Nine favourite French words and expressions of the day

The Local
The Local - [email protected] • 23 Feb, 2023 Updated Thu 23 Feb 2023 10:58 CEST
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Photo: Annie Spratt/Unsplash/Nicolas Raymond

From new terms linked to the digital revolution and entertainment to handy slang for joking and complaining, here's a roundup of some of our favourite French words and expressions of the day.


Every weekday, we publish a French word or phrase of the day, with the emphasis on slang, colloquialisms and (occasionally) swearing. Our aim is to introduce readers to the words and phrases that they won’t learn in French class, but they definitely will hear during the course of everyday life in France.

We’ve been publishing a daily word since 2018 – check out our back catalogue HERE - and members of The Local can also sign up to our Word of the Day mailing list and get each day’s word or phrase delivered straight to your mailbox.

Here’s a selection of the words and phrases we published recently:

1 Syndrome de la bonne élève

We’ll start with a French phrase that Marie Claire branded “destructive perfectionism … which affects the mental health of the women they become, while preventing them from embracing positions of responsibility”. 


It refers to someone in the workplace who tries their hardest to work to the rules, do all the jobs asked of them – and more – and yet is overlooked in favour of co-workers who don’t necessarily put in the same hard graft. You’ll be entirely unsurprised to learn that women more commonly suffer with it.

Pronounced: sin-dromm de la bon ell-evv 

Learn why being a good pupil can sometimes be … bad here.

2 Système D 

This French expression is reserved for situations where one must be resourceful and inventive – it is defined as ‘the art of getting by’ or ‘making do’ or perhaps ‘cobbling it together’ and it has been used for several decades in France

Pronounced: sis-tehm day 

Read all about it here.

3 Cocasse 

It looks like a rude word. It sounds a bit like two English-language rude words mashed together - but it’s not. It is, in fact, a slang, friends-only way to describe something or someone who is funny, ridiculous, or comical. In more polite society, you might use rigolo or comique.

Pronounced: koe-kahss 

Find out more here.

4 Dématérialisé

A French word that you’ve, no doubt, heard a fair bit recently as the country gets to grips with the 21st century. Sadly, it has nothing to do with Doctor Who, but rather refers to the increasing use of electronic tickets, or receipts, rather than paper ones.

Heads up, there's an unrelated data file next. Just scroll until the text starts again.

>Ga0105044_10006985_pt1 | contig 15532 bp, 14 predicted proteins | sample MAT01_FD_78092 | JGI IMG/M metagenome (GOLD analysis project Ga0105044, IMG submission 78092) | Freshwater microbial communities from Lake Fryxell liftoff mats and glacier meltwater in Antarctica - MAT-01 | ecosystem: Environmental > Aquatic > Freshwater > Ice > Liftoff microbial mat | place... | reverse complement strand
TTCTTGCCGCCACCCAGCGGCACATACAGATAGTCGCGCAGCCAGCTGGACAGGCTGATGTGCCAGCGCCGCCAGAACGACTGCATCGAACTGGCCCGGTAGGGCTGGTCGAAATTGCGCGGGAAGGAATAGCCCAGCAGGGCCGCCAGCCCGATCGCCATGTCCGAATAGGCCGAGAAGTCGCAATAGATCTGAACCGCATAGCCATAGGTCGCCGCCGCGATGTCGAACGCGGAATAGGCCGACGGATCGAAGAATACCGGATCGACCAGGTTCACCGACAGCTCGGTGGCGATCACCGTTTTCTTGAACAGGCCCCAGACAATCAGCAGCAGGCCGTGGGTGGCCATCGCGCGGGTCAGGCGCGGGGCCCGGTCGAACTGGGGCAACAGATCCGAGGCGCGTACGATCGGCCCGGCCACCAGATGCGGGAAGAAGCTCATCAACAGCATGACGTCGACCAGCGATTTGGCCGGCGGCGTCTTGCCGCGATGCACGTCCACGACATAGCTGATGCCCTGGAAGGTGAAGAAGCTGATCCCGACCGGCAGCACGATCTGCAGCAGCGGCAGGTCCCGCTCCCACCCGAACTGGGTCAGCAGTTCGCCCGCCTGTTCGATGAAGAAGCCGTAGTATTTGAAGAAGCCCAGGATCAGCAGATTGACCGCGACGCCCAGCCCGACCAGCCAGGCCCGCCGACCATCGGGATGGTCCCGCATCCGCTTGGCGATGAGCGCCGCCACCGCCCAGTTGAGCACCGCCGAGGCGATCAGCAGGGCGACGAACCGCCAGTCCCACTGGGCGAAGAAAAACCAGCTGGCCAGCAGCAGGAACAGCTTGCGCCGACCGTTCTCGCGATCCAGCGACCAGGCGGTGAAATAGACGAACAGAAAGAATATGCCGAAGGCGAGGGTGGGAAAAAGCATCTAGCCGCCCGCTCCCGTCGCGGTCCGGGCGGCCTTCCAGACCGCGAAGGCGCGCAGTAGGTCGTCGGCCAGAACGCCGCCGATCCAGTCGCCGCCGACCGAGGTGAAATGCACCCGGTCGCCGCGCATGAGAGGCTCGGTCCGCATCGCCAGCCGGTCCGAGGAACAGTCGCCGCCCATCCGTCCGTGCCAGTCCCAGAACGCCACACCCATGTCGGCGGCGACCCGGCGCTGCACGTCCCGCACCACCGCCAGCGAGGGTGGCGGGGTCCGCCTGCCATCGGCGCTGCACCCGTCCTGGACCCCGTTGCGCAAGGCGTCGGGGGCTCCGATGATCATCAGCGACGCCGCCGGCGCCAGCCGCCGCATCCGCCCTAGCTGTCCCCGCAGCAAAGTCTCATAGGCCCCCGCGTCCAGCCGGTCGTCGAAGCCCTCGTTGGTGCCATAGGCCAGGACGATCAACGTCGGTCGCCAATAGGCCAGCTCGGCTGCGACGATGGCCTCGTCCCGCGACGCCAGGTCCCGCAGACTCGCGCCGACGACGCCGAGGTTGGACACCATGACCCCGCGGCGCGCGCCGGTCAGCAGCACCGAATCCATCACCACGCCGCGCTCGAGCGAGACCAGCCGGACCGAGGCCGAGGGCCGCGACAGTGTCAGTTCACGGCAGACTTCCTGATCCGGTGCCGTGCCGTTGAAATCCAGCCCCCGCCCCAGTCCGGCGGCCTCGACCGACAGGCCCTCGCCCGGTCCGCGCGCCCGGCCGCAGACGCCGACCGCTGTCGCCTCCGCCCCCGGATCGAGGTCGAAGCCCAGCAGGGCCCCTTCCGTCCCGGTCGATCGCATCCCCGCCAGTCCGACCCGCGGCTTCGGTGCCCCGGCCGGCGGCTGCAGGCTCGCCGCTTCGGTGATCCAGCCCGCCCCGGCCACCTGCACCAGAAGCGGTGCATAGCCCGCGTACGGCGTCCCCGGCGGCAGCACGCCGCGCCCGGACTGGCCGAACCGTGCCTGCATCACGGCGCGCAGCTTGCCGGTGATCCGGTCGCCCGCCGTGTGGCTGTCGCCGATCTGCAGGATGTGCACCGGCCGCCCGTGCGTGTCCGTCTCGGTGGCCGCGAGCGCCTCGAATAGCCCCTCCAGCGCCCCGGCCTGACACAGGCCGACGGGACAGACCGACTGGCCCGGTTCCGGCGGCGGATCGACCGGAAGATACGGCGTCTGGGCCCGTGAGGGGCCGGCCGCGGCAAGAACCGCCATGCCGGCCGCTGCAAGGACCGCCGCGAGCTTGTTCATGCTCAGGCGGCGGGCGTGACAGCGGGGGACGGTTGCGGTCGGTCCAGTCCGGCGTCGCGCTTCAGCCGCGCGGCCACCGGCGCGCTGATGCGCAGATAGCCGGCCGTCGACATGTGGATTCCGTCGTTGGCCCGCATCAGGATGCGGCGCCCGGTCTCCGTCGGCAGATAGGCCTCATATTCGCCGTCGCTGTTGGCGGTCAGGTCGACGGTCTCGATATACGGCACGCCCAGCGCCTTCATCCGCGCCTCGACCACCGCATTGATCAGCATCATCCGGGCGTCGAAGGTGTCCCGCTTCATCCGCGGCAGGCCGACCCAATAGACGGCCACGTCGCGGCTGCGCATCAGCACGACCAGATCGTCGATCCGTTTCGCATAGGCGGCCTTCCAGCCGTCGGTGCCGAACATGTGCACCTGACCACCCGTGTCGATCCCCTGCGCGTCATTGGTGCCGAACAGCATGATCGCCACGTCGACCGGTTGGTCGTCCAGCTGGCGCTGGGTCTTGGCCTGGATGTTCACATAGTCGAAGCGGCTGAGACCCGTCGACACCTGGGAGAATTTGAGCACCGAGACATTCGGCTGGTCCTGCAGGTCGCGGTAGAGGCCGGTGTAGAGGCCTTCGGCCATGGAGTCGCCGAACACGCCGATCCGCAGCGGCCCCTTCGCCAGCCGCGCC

Pronounced: day-mah-tehr-ee-ahl-ee-zay 

Keep up with this French term here.


5 Doper  

French words often have twin meanings. Yes, doper can be used in reference to illegal methods of enhancing athletic performance. But it’s also used, in French, in a more positive sense of stimulating or boosting something. 

Pronounced: doe-pay 

Boost your knowledge of doper here.

6 Chipoter 

A word with an evolving meaning. Chipoter comes from the Old French word “chipe” which means a small piece. It went on to mean "eating slowly without a large appetite".

These days, it means to snack lightly – you could also use the French verb grignoter.

But it has another meaning too: to make a big deal of something small, or to dispute something trivial. 

Pronounced: sheep-oh-tay 

Read our bite-sized explanation here.

7 Bordéliser 

From making a mountain out of a molehill, welcome to the borderline vulgar way of describing making a monumental mess of something.

In popular usage, bordel is used to describe a mess or a chaotic environment, and bordéliser turns whole thing into a verb – meaning to make or create disorder, disaster or chaos. But, yeah, it’s probably not a term to use in front of the prospective future in-laws.

Pronounced: bore-del-ee-zay 

Find out how not to screw up your marriage here.

8 Téléréalité 

In French the télé prefix usually has to do with the internet, rather than television. But while télétravail means work from home and télémédicine means online medical consultations, téléréalité does in fact reference TV - reality TV to be more specific. 

Pronounced: tell-ay-ray-ah-lee-tay 

We explain here.

9 La Fac

As teenage students head brains-deep into bac revision territory, you may start to hear mention of la fac - which is also based on education, and references university. It can used to talk about a particular university, or more generally to talk about the higher education sector.

Pronounced: lah fak 

Educate yourself here.



The Local 2023/02/23 10:58

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